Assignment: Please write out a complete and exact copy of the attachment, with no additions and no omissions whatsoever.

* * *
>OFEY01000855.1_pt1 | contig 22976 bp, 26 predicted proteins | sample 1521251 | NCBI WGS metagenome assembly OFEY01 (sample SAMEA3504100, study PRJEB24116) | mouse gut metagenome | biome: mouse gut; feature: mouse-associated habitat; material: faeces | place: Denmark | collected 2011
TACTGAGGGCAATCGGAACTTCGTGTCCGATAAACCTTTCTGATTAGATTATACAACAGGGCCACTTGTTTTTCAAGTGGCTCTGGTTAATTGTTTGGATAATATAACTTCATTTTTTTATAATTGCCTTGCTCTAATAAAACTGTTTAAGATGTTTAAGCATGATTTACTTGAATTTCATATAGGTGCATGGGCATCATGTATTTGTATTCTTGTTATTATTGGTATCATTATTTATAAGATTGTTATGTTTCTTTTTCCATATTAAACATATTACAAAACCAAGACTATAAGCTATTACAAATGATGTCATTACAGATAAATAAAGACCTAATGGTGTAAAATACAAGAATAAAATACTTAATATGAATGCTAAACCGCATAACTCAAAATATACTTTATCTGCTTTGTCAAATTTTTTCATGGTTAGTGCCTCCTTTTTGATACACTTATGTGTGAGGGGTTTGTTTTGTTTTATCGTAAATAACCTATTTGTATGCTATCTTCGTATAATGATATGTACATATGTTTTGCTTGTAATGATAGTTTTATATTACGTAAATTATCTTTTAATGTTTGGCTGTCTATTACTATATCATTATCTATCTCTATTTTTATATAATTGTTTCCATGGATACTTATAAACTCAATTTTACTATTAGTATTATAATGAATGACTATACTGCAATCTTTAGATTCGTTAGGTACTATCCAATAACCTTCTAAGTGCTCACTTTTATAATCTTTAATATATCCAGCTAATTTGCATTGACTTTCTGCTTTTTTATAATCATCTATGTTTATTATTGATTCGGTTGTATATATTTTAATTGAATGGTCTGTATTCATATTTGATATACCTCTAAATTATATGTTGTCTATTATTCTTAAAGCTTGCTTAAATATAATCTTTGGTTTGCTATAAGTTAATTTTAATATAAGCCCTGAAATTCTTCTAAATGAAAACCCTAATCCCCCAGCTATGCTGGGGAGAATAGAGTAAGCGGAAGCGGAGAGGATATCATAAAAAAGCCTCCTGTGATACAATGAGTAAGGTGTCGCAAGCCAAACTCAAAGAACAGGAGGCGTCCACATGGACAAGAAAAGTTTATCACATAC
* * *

>OFEY01000855.1_pt1 | contig 22976 bp, 26 predicted proteins | sample 1521251 | NCBI WGS metagenome assembly OFEY01 (sample SAMEA3504100, study PRJEB24116) | mouse gut metagenome | biome: mouse gut; feature: mouse-associated habitat; material: faeces | place: Denmark | collected 2011
TACTGAGGGCAATCGGAACTTCGTGTCCGATAAACCTTTCTGATTAGATTATACAACAGGGCCACTTGTTTTTCAAGTGGCTCTGGTTAATTGTTTGGATAATATAACTTCATTTTTTTATAATTGCCTTGCTCTAATAAAACTGTTTAAGATGTTTAAGCATGATTTACTTGAATTTCATATAGGTGCATGGGCATCATGTATTTGTATTCTTGTTATTATTGGTATCATTATTTATAAGATTGTTATGTTTCTTTTTCCATATTAAACATATTACAAAACCAAGACTATAAGCTATTACAAATGATGTCATTACAGATAAATAAAGACCTAATGGTGTAAAATACAAGAATAAAATACTTAATATGAATGCTAAACCGCATAACTCAAAATATACTTTATCTGCTTTGTCAAATTTTTTCATGGTTAGTGCCTCCTTTTTGATACACTTATGTGTGAGGGGTTTGTTTTGTTTTATCGTAAATAACCTATTTGTATGCTATCTTCGTATAATGATATGTACATATGTTTTGCTTGTAATGATAGTTTTATATTACGTAAATTATCTTTTAATGTTTGGCTGTCTATTACTATATCATTATCTATCTCTATTTTTATATAATTGTTTCCATGGATACTTATAAACTCAATTTTACTATTAGTATTATAATGAATGACTATACTGCAATCTTTAGATTCGTTAGGTACTATCCAATAACCTTCTAAGTGCTCACTTTTATAATCTTTAATATATCCAGCTAATTTGCATTGACTTTCTGCTTTTTTATAATCATCTATGTTTATTATTGATTCGGTTGTATATATTTTAATTGAATGGTCTGTATTCATATTTGATATACCTCTAAATTATATGTTGTCTATTATTCTTAAAGCTTGCTTAAATATAATCTTTGGTTTGCTATAAGTTAATTTTAATATAAGCCCTGAAATTCTTCTAAATGAAAACCCTAATCCCCCAGCTATGCTGGGGAGAATAGAGTAAGCGGAAGCGGAGAGGATATCATAAAAAAGCCTCCTGTGATACAATGAGTAAGGTGTCGCAAGCCAAACTCAAAGAACAGGAGGCGTCCACATGGACAAGAAAAGTTTATCACATAC